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Adult Acne

  April 02, 2018

Submitted by Doug Leone, MD and Adrienne Schupbach, MD, Dermatology and Mohs Surgery Institute

We usually think of acne as a teenage problem, but many people — especially women — continue to have acne well into their adult years. And for some, acne appears for the first time in their 20s, 30s, 40s, and even 50s! It is estimated that over 50 percent of all women ages 21 to 30, 25 percent of women ages 31 to 40, and 12 percent of women ages 41 to 50 suffer from acne. The incidence of adult acne seems to be increasing, and it is quite common for women to be fighting acne and wrinkles at the same time.

Acne forms in the same way whether you are 15 or 50. Teen acne usually appears as many smallish bumps on the forehead, cheeks, and chin, while adult acne is characterized by bigger, more inflamed nodules that typically appear on the side of the face, chin, and back.

Adult acne is most likely caused by changing hormone levels. While hormones usually calm down once the teen years are over, hormone fluctuations due to the menstrual cycle, pregnancy, and perimenopause can cause break outs to occur. Stress can also cause hormonal changes which, in turn, may exacerbate acne. Even “happy stress,” like your wedding day, can trigger an acne flare-up. It is believed that our bodies produce certain hormones in response to stress that stimulate the oil glands. If you are under constant stress, which is not unusual for women juggling work, home, and family, this may be a cause for acne that is continuous.

Hormones can also become out of whack due to Polycystic Ovarian Syndrome (PCOS), which is a health condition caused by an abnormal balance of hormones produced by the ovaries. Many women do not even know that they have this condition, but the overall health implications are quite serious and it is very important to seek treatment. One characteristic symptom of PCOS is acne that first appears as an adult.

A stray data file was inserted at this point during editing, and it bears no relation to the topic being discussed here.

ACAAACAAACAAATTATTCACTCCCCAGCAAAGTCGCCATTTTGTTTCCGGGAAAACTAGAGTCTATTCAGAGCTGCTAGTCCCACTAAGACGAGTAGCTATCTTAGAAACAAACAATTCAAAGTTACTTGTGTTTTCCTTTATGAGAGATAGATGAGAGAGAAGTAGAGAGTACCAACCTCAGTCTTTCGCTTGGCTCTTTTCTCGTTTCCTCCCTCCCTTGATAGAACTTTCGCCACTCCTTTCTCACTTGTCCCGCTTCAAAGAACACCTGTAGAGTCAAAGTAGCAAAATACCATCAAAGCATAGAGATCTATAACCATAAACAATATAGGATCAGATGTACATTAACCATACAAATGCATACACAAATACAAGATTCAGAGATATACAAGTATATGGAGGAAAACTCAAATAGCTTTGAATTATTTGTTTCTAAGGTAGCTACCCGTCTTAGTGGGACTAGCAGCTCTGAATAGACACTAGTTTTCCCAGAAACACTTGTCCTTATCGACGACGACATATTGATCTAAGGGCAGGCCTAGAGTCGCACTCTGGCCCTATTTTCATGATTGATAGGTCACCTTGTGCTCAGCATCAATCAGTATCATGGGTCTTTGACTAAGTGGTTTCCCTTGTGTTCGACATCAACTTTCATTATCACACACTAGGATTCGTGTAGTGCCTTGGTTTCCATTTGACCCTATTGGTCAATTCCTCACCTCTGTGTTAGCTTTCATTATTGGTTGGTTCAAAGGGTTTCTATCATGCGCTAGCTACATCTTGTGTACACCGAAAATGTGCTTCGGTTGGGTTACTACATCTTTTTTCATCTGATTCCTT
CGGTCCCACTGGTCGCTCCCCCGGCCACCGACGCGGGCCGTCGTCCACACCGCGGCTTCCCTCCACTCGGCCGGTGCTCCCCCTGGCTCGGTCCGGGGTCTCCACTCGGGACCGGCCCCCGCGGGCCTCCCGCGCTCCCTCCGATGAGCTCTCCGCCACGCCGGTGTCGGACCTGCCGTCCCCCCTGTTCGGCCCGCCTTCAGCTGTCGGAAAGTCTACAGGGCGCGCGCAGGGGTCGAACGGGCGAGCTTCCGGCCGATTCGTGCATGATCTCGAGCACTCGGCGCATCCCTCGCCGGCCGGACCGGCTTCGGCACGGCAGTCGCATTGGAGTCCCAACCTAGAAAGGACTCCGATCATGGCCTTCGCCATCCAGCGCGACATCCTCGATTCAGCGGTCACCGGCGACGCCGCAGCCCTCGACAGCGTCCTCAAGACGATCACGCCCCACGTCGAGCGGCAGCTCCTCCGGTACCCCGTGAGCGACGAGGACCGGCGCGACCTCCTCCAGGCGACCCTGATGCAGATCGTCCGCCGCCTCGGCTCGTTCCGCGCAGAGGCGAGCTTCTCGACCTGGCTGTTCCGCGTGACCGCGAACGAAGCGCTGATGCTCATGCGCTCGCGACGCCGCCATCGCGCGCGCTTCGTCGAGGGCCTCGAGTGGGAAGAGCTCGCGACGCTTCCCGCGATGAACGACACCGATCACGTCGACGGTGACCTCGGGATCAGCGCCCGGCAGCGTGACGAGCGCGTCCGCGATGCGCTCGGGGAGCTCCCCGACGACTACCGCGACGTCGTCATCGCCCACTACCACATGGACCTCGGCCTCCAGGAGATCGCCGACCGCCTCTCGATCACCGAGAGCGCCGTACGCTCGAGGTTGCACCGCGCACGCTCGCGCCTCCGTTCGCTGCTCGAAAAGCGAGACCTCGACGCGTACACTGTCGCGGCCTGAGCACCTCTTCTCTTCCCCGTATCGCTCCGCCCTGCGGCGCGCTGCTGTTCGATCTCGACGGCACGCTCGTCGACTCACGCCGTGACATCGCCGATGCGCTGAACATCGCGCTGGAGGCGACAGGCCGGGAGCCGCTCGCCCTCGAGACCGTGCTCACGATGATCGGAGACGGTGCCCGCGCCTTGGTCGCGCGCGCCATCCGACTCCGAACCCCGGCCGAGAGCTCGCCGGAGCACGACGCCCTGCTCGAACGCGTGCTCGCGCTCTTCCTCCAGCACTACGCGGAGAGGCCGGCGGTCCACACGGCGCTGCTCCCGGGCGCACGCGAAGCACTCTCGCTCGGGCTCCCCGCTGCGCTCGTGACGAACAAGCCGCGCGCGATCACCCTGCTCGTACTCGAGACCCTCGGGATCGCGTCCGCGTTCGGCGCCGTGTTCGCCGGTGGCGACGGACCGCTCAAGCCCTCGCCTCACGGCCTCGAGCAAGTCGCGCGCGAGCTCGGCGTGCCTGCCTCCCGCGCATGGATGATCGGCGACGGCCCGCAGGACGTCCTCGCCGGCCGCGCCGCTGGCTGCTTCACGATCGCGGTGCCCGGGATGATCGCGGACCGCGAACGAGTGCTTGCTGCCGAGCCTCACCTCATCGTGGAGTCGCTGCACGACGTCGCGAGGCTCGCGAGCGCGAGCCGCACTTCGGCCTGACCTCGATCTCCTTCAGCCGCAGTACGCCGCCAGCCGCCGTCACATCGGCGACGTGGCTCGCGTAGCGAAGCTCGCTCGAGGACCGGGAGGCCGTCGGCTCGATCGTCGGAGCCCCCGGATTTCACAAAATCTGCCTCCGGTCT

Following are some other things that may cause or aggravate acne in adults:
  • Skin-care products. You may be using the wrong products, too many products, or cleansing too often or too aggressively.
  • Hair-styling products. Gels, mousse, or sprays can all affect the facial skin.
  • Diet. While studies have not shown that foods like chocolate or French fries cause acne, everyone reacts differently. Foods that seem to be connected to acne breakouts include dairy products, refined carbohydrates, high sugar foods, and foods high in sodium. Eliminating or reducing these foods may help acne and is also good for your overall health.
  • Some medications can trigger acne.
  • Many adults think they have acne, when they really have rosacea, which is a completely different condition that looks similar.
Acne treatments will usually make rosacea worse. A dermatologist can determine if you have acne or rosacea and develop an appropriate treatment plan.

There are many treatments for acne. When it comes to topical creams or gels, the same ingredients that are effective for teen acne may help adult acne as well. However, adult skin is more prone to irritation — so you need a gentler, more moisturizing approach. If acne is caused by hormonal imbalance, then topical treatments won’t really help because you must address the underlying internal cause. There are many prescription medications, both topical and those taken by mouth, that are more effective than over-the-counter remedies to resolve acne breakouts. Laser and light therapies, administered by a professional, may also be effective. These powerful rays can penetrate the skin and eliminate that bacteria that is causing the acne.

While acne at any age is not a serious health threat, adults with acne frequently suffer social, psychological, and emotional consequences. Therefore, it is not a condition that should be ignored or considered a trivial problem. Almost every case of acne can be controlled with help and advice from a dermatologist.

For more information or to schedule an appointment, you may contact the Dermatology and Mohs Surgery Institute at 309-451-DERM (3376) www. Dr. Leone and Dr. Schupbach, both residents of Bloomington, are board-certified dermatologists, specializing in both medical and cosmetic dermatology, including the treatment of skin cancer, moles, acne, rashes, warts, and all skin disorders. Their practice, is located at 3024 E. Empire St., in the Advocate BroMenn outpatient center. Back to Top

April 02, 2018
Categories:  Physical|Dermatology


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